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Permeability is a critical parameter for the petroleum geologist. By simulating the processes of compaction and cementation in a model porous medium, we have gained a new understanding of how permeability is controlled in reservoir sandstones. This understanding can be used predictively for simple sandstones. The geometry of the model pore system is completely defined, so permeability can be calculated directly using a network model for flow. The calculation is based on first principles and is physically rigorous. In contrast to many previous efforts to predict permeability, there are no adjustable parameters in the calculations and no additional measurements or correlations (e.g., capillary pressure data or pore system data from thin sections) are required.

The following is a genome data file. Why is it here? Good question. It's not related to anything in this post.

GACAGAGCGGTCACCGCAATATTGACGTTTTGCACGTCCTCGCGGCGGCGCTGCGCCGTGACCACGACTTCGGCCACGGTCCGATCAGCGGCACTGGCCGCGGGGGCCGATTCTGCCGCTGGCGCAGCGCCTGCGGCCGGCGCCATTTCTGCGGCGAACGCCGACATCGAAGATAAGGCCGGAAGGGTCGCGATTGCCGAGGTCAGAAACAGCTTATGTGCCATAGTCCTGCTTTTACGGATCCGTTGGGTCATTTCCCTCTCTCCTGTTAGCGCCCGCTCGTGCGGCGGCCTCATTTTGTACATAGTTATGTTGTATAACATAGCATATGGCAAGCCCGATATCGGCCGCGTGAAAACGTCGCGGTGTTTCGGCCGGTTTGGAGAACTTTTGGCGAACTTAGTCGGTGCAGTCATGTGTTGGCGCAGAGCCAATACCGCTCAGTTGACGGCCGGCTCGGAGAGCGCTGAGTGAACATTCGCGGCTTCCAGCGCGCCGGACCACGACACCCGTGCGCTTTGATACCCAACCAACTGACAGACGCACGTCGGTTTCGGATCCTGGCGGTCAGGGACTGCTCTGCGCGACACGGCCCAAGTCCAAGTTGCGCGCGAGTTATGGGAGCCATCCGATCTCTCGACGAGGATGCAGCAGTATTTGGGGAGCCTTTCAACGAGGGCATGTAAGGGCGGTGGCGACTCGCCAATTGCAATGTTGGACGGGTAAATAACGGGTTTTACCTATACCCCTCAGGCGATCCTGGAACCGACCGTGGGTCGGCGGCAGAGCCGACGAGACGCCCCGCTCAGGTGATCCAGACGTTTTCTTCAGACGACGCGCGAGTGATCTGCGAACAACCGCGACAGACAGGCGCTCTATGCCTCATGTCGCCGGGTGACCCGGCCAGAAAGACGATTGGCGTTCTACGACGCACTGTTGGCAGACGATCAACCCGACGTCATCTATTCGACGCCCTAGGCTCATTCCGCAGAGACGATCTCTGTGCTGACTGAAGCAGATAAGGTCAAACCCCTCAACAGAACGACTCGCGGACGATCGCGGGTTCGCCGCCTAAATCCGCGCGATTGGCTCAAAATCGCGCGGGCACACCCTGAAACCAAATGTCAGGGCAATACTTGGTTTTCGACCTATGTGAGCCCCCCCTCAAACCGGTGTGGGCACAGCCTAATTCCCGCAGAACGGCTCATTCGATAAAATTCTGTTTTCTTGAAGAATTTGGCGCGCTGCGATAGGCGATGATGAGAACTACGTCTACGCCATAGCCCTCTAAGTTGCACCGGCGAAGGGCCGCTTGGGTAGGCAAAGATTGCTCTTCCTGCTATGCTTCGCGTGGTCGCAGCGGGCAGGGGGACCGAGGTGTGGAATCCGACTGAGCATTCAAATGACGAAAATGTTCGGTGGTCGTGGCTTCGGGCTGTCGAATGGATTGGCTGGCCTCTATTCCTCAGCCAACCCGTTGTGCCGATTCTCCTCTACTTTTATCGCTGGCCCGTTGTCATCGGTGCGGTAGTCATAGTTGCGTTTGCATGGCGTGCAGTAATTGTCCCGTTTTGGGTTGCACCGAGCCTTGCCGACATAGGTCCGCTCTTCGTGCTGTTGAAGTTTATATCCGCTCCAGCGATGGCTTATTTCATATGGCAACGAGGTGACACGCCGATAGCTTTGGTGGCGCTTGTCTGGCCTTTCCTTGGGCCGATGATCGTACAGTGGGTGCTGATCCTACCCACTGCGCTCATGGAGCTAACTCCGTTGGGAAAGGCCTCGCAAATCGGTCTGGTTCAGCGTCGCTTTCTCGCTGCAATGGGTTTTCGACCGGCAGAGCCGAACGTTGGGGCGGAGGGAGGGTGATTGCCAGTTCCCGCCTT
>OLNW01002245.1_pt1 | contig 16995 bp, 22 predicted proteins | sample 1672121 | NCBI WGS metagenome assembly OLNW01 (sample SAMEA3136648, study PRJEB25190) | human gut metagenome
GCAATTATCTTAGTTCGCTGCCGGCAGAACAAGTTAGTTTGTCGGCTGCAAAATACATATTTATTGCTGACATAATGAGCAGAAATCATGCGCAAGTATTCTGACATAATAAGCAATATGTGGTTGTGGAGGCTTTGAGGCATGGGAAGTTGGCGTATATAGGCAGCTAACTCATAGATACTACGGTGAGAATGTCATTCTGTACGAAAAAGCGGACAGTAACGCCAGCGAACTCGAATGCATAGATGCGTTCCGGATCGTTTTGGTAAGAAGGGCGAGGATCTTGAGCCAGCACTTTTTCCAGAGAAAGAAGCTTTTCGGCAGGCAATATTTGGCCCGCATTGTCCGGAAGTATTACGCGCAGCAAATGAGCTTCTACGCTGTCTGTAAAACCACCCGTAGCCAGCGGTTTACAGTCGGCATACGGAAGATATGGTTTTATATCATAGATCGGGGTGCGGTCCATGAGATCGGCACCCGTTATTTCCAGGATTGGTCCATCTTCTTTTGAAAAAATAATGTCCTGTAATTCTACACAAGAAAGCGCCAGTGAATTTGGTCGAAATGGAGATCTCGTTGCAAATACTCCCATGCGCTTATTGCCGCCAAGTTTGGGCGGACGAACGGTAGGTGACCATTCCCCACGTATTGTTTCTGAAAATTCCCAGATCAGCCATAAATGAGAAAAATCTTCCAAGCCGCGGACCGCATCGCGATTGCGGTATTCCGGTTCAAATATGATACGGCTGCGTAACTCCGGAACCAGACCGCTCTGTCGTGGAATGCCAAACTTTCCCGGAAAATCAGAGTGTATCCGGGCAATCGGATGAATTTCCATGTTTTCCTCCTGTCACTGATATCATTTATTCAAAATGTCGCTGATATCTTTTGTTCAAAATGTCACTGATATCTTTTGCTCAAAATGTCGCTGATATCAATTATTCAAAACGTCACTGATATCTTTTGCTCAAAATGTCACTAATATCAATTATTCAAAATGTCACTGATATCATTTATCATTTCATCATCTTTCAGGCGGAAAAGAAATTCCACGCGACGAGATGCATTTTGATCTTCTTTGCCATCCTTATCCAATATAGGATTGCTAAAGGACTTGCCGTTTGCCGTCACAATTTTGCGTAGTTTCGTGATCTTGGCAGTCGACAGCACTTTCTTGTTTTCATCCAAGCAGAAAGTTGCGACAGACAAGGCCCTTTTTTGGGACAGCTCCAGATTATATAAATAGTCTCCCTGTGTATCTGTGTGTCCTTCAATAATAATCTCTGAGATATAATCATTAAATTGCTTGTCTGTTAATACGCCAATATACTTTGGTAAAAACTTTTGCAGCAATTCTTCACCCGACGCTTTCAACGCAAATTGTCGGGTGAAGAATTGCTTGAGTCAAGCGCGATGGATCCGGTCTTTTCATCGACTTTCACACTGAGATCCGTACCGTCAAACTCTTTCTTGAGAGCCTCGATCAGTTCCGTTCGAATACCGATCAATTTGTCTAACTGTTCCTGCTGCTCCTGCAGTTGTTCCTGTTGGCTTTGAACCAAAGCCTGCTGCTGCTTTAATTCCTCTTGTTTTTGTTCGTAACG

The model-derived porosity-permeability trend for a compacted or quartz cemented sandstone, or a sandstone having a combination of these processes, closely matches measurements on Fontainebleau sandstone samples whose permeabilities span nearly five orders of magnitude. The model also correctly predicts mercury injection measurements of pore throat size distribution for the Fontainebleau sandstone.
Pore-scale geometric features of the model are found to be spatially correlated, and this departure from randomness significantly affects macroscopic properties such as permeability. The agreement between predictions and measurements suggests that spatial correlation is inherent in granular porous media and consequently, uncorrelated (or arbitrarily correlated) models of transport in such media are unlikely to be physically representative. We also discuss extending the model to predict properties of more complicated rocks.
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